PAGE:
No real changes are being made in Jane's treatment, and there's a chance that she hasn't got pneumonia at all -- that her white blood cell count is up only because of the steroids she's been on.

You'd think they'd know whether someone has pneumonia or not. I guess I always assumed that with a significant disease doctors would have a definitive way of determining whether you've got it or not. But no. And, of course, nothing is easy with preemies. A little googling (what did we do before Google? I can hardly recall those dark ages. Did we all have well-thumbed reference libraries? Or did we sit around idly wondering about things?) um, what? Oh, right. Dr. Google tells me that preemies are particularly hard to diagnose because (1) the symptoms are the same as so many other things preemies frequently have, (2) there are several kinds of pneumonia, and (3) it's easy to get false positives (from common microcritters in the nose and throat) and false negatives (because the infection is to deep to swab).

Awesome Nurse thinks Jane simply looks and acts too much like a healthy kid to have an infection. Haven't we heard this song before? Anyway, barring any major changes tomorrow, Jane is going to be left alone treatment-wise until Monday when the team will reconvene to brainstorm. She also said that when they have a really hard time figuring out what's going on, they'll bring in the infectious disease people. Well. Huh. That would be something, wouldn't it?

Friday, August 28, 2009

Rollercoaster (Say What?)

Apparently last night's "she didn't like it very much" was a bit of an understatement. She didn't like that would-be penultimate nitric wean AT ALL. In fact, she disliked it so very much that's she's right back where she was last Friday. Back on 100% oxygen, back on 20 ppm on the nitric, back at the old vent settings. Jane's being a PAIN.

At least this time the doctors know exactly what's going on. She has no infection or other complication. Her lungs are slightly collapsed again. It's all the BPD.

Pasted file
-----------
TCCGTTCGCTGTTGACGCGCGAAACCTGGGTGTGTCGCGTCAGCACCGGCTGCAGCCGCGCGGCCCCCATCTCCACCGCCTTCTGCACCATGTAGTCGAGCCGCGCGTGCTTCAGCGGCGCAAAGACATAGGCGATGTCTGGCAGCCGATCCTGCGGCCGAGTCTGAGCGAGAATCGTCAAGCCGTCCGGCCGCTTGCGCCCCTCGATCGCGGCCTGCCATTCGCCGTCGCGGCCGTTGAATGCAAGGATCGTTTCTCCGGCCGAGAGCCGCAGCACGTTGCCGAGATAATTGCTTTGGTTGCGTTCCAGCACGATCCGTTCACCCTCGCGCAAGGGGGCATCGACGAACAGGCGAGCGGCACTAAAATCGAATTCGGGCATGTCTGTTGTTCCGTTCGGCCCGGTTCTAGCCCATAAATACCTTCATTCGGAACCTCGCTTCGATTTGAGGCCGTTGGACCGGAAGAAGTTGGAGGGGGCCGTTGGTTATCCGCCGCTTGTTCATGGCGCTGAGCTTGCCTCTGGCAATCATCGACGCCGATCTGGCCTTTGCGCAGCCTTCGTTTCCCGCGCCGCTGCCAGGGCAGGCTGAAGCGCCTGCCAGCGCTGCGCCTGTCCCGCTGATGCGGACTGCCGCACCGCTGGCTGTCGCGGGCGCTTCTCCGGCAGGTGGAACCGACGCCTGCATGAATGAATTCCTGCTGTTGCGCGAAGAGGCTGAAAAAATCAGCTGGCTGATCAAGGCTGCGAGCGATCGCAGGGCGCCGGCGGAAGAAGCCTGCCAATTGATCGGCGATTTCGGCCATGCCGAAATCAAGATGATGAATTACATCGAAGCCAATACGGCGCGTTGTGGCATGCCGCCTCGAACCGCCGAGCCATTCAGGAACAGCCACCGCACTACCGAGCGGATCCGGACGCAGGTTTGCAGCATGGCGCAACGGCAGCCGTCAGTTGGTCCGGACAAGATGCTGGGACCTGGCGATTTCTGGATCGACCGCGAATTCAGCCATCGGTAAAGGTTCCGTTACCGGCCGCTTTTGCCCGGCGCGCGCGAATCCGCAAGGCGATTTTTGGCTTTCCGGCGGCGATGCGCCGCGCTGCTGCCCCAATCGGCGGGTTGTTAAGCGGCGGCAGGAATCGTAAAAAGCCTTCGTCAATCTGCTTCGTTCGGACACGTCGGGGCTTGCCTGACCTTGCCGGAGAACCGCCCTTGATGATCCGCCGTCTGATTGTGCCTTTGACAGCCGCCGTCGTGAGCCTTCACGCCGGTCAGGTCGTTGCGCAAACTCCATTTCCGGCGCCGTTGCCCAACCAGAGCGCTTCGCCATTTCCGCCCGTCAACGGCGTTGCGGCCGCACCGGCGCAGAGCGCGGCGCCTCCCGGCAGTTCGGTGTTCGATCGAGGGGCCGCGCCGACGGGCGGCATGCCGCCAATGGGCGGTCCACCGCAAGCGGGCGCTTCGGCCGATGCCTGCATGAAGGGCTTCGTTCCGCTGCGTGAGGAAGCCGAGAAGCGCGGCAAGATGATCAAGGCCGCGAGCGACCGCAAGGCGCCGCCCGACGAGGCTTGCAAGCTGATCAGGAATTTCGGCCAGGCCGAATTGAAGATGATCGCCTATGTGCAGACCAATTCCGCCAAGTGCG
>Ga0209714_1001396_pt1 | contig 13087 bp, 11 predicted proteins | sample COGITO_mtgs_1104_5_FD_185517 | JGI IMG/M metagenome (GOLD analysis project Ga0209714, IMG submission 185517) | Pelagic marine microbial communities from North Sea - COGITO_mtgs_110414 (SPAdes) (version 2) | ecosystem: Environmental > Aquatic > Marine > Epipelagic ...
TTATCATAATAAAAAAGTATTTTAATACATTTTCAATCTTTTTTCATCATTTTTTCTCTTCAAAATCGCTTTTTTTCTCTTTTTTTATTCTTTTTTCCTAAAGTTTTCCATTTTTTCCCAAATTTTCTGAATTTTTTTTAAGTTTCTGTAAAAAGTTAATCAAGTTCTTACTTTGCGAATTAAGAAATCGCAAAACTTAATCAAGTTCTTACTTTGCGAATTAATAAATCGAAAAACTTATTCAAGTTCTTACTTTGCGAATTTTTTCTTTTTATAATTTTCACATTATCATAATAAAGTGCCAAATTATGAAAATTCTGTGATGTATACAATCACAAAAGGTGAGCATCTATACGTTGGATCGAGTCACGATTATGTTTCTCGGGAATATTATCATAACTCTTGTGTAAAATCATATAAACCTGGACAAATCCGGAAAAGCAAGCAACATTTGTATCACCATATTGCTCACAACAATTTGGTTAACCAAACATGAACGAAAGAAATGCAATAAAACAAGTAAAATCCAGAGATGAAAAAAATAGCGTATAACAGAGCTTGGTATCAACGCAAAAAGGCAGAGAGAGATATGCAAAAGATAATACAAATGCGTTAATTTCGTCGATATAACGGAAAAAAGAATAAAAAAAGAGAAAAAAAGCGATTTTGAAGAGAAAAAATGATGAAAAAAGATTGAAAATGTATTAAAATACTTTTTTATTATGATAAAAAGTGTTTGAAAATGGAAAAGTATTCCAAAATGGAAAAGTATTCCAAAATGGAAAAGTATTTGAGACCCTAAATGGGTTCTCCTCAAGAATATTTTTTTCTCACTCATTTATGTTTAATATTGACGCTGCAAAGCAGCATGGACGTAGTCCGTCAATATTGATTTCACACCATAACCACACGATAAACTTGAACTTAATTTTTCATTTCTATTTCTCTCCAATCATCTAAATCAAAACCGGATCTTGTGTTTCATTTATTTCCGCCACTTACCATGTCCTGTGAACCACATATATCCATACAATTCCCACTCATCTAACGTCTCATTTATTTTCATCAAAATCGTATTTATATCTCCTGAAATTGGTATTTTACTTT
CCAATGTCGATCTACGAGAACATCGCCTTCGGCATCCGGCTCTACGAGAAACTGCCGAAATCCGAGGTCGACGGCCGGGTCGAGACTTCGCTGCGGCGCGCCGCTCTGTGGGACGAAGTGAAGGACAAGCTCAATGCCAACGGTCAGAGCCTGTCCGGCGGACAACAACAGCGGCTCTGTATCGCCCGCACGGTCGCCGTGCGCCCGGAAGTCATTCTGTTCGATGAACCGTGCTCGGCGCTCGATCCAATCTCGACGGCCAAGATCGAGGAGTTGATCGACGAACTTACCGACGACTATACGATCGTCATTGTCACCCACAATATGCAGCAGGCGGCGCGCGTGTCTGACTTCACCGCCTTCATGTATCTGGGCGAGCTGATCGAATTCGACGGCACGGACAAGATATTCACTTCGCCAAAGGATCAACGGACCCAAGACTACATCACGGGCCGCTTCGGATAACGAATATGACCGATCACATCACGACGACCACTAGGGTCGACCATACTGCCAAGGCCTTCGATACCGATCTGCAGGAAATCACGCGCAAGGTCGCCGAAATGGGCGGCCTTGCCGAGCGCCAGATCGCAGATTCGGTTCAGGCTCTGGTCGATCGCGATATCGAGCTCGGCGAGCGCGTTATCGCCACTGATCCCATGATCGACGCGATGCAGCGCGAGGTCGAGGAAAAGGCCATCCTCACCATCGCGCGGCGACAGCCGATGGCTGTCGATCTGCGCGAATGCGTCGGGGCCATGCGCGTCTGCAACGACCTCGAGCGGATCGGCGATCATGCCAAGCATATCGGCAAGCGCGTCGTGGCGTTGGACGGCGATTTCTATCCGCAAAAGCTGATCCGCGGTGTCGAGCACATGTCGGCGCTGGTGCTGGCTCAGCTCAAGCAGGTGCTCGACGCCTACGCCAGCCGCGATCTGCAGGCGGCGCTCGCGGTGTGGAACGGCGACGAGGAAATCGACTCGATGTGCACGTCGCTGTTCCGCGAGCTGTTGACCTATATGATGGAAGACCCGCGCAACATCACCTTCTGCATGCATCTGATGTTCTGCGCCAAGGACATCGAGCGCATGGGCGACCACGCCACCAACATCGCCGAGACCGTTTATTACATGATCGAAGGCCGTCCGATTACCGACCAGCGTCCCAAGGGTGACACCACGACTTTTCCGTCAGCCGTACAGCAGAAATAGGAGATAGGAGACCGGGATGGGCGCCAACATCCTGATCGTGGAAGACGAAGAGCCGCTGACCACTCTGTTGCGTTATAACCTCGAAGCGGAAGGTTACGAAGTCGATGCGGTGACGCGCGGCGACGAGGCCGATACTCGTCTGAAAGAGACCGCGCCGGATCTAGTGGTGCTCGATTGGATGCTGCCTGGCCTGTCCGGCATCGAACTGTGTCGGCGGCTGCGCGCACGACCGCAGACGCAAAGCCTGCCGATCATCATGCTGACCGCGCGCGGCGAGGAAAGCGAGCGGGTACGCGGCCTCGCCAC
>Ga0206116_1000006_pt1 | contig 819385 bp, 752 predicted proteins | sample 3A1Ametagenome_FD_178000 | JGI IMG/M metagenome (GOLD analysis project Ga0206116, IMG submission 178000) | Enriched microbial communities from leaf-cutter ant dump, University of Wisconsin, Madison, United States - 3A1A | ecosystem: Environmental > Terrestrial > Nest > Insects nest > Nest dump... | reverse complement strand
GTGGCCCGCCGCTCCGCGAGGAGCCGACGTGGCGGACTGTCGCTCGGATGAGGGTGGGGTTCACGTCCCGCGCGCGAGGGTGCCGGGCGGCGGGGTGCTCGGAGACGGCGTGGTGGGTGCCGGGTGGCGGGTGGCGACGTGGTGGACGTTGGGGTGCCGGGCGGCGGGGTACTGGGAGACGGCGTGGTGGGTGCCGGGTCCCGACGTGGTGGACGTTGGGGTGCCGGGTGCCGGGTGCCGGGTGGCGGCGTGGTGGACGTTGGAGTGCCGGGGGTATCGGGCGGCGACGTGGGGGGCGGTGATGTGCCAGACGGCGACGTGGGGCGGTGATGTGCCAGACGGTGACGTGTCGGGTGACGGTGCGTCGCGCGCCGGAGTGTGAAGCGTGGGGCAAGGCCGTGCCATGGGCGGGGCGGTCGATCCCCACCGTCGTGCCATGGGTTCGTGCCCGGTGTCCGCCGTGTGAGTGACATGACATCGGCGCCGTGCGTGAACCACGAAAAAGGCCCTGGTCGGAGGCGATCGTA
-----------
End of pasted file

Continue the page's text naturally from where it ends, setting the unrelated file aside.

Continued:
Damn it.

I'm going to go watch last night's Project Runway and pump. (Ooh, there's an idea for a future post -- pumping. Must make mental note. Or reread this post.) Women pump and dump when they've had a drink. Maybe I can pump and dump my crappy mood.

10 pm UPDATE: Little Miss may have an infection after all. They did another blood draw, and her white blood cell count has doubled. Looks like we finally drew the pneumonia card. BUT the nurse practicioner pointed out that usually very sick babies don't have the internal mechanism to fight infection on their own -- there wouldn't be a change in the white blood cell count. So, the take away? Jane is sick. But she's fighting it, both on her own and on a brand! new! course of antibiotics. She's already starting to do better with her oxygen saturation, but is still at 100% on her oxygen intake.

And the rollercoaster keeps on rolling.

11 pm edit: for my husband's benefit (and maybe yours, but we won't tell anyone), "pump and dump" means to express breast milk and pour it, sorrowfully, reverently, down the drain. I wasn't really going to dump anything, but inadvertently spilled about 2 ounces anyway. A moment of silence would not be inappropriate at this time.